ETC
  • Image Credit: Murilee Martin
  • Image Credit: Murilee Martin
  • Image Credit: Murilee Martin
  • Image Credit: Murilee Martin
  • Image Credit: Murilee Martin
  • Image Credit: Murilee Martin
  • Image Credit: Murilee Martin
  • Image Credit: Murilee Martin
  • Image Credit: Murilee Martin
  • Image Credit: Murilee Martin
  • Image Credit: Murilee Martin
  • Image Credit: Murilee Martin
  • Image Credit: Murilee Martin
  • Image Credit: Murilee Martin
  • Image Credit: Murilee Martin
  • Image Credit: Murilee Martin
  • Image Credit: Murilee Martin
The Detroit station wagon with fake-wood exterior paneling had a good long postwar run, but minivans and — increasingly — sport utility vehicles were giving such wagons quite a beating in the showrooms by 1992. Buick was down to just two woodies by 1992; here's a discarded example of the front-wheel-drive Century, spotted in a Northern California self-service yard.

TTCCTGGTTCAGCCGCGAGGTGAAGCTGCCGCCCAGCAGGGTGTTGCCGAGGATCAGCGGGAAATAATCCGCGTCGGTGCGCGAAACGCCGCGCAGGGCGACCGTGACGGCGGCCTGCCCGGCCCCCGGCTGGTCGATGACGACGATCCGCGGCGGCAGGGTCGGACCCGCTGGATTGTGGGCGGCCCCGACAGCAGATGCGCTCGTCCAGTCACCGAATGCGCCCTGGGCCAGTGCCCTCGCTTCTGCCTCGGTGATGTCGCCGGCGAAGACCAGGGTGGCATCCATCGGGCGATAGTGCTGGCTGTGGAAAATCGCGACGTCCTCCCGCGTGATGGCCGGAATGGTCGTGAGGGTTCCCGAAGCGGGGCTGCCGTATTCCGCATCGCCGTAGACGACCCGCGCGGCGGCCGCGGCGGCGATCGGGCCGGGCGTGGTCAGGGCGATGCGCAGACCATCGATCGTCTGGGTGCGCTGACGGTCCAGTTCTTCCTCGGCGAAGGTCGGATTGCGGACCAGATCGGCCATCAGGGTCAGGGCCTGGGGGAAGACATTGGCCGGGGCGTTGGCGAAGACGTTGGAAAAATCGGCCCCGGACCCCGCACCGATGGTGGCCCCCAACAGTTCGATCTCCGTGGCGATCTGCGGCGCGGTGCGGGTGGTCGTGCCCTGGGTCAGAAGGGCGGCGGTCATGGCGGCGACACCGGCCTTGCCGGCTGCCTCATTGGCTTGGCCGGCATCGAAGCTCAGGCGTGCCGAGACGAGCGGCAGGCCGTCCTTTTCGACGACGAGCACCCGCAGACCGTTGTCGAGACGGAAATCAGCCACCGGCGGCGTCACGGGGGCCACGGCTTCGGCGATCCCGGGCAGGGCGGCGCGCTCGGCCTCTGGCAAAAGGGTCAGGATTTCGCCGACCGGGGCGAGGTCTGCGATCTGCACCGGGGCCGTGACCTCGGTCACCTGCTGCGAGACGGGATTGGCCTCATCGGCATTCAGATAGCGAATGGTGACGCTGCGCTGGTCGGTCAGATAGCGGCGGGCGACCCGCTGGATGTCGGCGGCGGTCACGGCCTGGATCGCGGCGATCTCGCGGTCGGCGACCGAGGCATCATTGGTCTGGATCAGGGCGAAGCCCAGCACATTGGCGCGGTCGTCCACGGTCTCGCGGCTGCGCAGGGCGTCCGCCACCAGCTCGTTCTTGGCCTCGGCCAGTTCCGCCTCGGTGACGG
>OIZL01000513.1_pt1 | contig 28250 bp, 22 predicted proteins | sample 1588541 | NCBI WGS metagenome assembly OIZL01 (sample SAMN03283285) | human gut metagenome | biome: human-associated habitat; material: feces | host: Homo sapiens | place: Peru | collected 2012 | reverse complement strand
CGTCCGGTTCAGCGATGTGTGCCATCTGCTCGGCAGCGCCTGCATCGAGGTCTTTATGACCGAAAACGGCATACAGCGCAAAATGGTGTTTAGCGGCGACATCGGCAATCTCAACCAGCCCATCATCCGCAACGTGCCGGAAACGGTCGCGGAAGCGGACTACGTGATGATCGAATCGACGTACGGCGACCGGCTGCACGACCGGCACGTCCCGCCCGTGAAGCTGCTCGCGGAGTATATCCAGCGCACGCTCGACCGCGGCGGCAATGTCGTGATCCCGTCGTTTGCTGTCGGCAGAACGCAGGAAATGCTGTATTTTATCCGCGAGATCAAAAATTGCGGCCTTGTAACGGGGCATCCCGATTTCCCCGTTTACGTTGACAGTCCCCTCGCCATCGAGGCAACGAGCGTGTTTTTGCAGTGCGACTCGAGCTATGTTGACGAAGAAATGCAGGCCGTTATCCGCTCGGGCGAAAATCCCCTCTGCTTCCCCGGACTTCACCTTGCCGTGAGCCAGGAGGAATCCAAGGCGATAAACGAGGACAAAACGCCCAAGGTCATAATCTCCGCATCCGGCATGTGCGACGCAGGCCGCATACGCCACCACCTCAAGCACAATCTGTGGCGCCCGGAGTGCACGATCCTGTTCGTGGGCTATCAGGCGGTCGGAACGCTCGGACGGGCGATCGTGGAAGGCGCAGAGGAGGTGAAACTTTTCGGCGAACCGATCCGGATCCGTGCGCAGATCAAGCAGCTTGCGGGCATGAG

Buick sold big rear-wheel-drive Roadmaster wagons with Simu-Wood™ siding through the 1996 model year, but the smaller Century was fairly plush.



American car shoppers didn't insist on real-looking "wood" on their wagons, although Chrysler went much more three-dimensional with their plastic wood that did GM during this era.



This one has the 3.3-liter Buick V6 engine, rated at 160 horsepower. This is not to be confused with the unrelated GM 60° V6, which was available in earlier and later Centuries.



If only these seats could talk, they'd tell many tales of sibling battles and spilled fast food.

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